who having erected many 
Stately, curious, and artful 
edifices for others, himself is 
here lodged under this single 
stone, in fuU expectation 
however of a buUding with 
God eternal in the Heavens. 
' T. P. H. 

Ob. Dec 2.' 


Jn Clapham Church^Yard, on a child 
three years and eight morUJis old. 
The great Jehovah, full of love^ 
His angels bright did send, 
To fetSi the little harmless dove, 
To joys that never end. 


Says my Lord to his Cook, how comes it 

1 8*y» 

That I see you thus drunk, Demus, every 

day ; i. j 

Physicians, they say, once m month, do 

allow _ , 

A man, for his health, to get drunk— as 

a sow* 
That is right, quoth the Cook, but the 

day liey don't say ; 
So for fear I should miss it, I am drunk 

every day. 



Tom weds a rich hag that would fidghtcn 

ahorse; . 

Repentance soon tortures his mma ; 

But vain are the tears that express his 


Unless he cwUd ery^himself blind! 


Venedota, P. T. W., F. R-Y., Bdgar. and 
O. S. in our next. ... 

The following communications are eillier 
deemed unsuited to the Mirror, too weU known, 
or not possessing sufficient merit:— D.Kn. 
R. S.. Chathamenws, Y.. R. F., Moyle, G., Wil- 
kins, Edwin, B. , . ,, _ 

Will our Twelfth Day correspondents allow 
their articles to stand over eleten months 


J.S.,Franci8ca. ,. ^ ,, 

There are two A. L.'sm the field. 

We stand cowected by " Mr. Patrick Bull, 
Gent. Esq. :" it was certainly in the descent and 
not the ascent thatPilatrc de Roslere and Ro- 
raaine were killed. ,« „ vj v v« 

H. H. C.'s anecdoteof Dr. Young, which he 
thinks has never been in print, is in every jest- 

Utopia in our next. 

We thank Amicus ; but we can do no more. 

H.O. in an early Number. , 

As none of our friends are so obliging as to 4ie 
for the eake of having Mr. Wall's epitaph, we 
must r«fer him elsewhere for a customer. 

Mina's Address to his Countrymen is somewhat 
out of date. Perhaps it may soon be in season. 

Lines to infant chUdren and young misses can 
rarely be acceptable to the Mirror. 

Wul R. S. turn to page 428 of our last volume, 
and he will find a full account of Capt. Parry'a 

"* JB?JX.-Sage 19. col. 2, line 44, lor « of afl.- 
read " at all." Page 20. col. 1, line 28, insert a 
comma after «* Annotationes ;"' 1.31, for "Bon- 
motiane," read " Bonmotiana ;" 1. 11 from the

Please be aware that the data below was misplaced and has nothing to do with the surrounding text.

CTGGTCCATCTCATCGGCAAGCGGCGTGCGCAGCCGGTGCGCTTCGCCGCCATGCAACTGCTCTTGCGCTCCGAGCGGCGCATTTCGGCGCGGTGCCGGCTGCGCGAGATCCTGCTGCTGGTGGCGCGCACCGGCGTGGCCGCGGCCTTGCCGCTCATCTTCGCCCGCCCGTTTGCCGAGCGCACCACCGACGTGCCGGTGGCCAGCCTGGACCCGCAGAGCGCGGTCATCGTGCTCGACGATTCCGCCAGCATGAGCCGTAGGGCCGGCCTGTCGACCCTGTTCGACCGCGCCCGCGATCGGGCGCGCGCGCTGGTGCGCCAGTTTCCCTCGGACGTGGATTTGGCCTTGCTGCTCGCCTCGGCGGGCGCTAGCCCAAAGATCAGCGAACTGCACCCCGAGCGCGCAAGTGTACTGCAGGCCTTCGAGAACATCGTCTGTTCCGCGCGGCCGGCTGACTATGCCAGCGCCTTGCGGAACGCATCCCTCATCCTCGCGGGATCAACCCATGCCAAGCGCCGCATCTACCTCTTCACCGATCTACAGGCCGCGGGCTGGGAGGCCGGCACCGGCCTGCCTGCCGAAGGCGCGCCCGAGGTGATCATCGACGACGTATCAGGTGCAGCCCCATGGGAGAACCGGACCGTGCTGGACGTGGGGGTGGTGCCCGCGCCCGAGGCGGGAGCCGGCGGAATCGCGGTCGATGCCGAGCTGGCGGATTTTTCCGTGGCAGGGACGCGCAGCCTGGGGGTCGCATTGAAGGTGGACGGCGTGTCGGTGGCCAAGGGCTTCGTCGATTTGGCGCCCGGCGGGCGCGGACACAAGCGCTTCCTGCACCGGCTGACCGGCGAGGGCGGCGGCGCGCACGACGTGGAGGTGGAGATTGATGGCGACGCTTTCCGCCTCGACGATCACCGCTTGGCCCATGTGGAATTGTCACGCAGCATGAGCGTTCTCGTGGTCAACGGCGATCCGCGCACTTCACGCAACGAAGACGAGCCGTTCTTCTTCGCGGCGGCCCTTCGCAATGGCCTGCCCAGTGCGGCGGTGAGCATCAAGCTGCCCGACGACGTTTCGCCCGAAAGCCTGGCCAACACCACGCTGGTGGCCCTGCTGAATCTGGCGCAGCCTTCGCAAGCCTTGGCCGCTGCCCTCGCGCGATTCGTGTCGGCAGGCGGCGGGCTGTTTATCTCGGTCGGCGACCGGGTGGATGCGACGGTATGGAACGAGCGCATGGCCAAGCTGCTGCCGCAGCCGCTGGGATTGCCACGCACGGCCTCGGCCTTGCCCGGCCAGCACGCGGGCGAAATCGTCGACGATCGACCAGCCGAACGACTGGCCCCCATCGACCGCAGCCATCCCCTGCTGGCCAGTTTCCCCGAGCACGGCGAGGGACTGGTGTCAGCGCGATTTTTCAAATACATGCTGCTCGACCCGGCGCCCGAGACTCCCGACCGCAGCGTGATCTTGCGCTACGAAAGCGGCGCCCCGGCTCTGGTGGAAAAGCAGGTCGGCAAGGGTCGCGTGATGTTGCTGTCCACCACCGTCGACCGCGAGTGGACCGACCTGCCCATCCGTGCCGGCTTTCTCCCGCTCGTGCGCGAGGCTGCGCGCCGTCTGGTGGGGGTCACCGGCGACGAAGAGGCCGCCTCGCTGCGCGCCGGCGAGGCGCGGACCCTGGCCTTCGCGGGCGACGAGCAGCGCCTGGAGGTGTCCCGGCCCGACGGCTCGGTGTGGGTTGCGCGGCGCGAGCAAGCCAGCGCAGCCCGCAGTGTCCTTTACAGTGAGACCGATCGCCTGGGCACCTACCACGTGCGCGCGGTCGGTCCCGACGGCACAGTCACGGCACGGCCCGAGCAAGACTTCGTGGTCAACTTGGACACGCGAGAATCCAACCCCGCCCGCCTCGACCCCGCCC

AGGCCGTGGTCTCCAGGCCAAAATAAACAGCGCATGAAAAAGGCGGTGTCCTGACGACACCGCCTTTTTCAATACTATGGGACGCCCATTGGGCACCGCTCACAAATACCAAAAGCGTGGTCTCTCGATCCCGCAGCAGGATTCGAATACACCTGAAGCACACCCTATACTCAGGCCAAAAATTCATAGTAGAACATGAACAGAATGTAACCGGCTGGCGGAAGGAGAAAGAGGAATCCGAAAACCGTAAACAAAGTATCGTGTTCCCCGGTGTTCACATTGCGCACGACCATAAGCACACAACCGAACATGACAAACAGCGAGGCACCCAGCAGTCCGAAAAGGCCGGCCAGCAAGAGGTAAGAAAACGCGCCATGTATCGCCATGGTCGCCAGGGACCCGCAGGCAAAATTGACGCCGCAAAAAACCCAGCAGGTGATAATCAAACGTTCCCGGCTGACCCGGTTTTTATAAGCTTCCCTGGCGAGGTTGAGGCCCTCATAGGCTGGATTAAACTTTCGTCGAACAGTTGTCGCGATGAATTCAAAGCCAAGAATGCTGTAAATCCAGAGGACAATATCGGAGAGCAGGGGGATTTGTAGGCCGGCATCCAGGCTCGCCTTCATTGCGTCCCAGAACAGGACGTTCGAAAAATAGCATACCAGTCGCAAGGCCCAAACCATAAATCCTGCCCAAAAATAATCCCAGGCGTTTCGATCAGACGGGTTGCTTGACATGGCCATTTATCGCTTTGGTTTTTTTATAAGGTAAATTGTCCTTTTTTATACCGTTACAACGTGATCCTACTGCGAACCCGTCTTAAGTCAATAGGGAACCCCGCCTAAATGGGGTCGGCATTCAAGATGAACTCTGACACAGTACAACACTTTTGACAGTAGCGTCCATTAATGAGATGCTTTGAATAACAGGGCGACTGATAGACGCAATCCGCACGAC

bottom, for "planum," read " plenum ; ool. 2, 
1. 20, for " levy," read " levee." 

••• The Second Volume of the Mirror it now 
ready, and may be bad of aU BookfeUers, price 
6s. in boards* 

PHnted and Published by J. LIMBIBD, 
143, Strand, (near Somerset House,) and sold 
kt/ all Newstnen and Booksellers, 

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Cjie ifHirror 




[Price 2d. 

W-E are sure we shall have the thanks of 
our poetical readers at least for presenting 
them with a view of Newstead Abbey, 
■o long the baronial residence of a family 
which has received more honour from the 
talent of the present representative, than 
from the titles which have ennobled it. 

Newstead, or New Place, was formerly 
m monastery of canons of St Augustine, 
dedicated to God and the Virgin Mary by 
the founder, Henry II., who endowed it 
with the chiuxh and town of Papelwick, 
together with large wastes about the mo- 
nastery, within the forest, a park of ten 
acres, &c In the reigh of Henry the 
Eighth, when the monasteries were 
stripped and demolished, Newstead Ab- 
oey, which is at a short distance from 
Mansfield, in Nottinghamshire, came 
into the possession of the family of B3rron, 
and continued their residence until sold 
by^e present Lord Byron a few years ago. 

ne front of the Abbey is one of uie 
most beautiful and chaste specimens of 
Gothic architecture in the kingdom. In the 
open court was & fountain discharging its 
waters frrom an antique structure of stone, 
omamented with a grotesque assemblage 

Vol ul £ 

of boars, bears, and lions. This fotui* 
tain has been removed by Major Wild« 
man, the present proprietor, who is re- 
storing the Abbey m a style of classical 
and appropriate magnificence. The em- 
bellishments which the Abbey had re- 
ceived from the present Lord Byron, had 
more of the brilliant conception of the 
poet in them than of the sober calcula- 
tions of common life. In many rooms 
which he had superbly furnished, but over 
which he had permitted so wretched a 
roof to remain, tnat in about half a dozen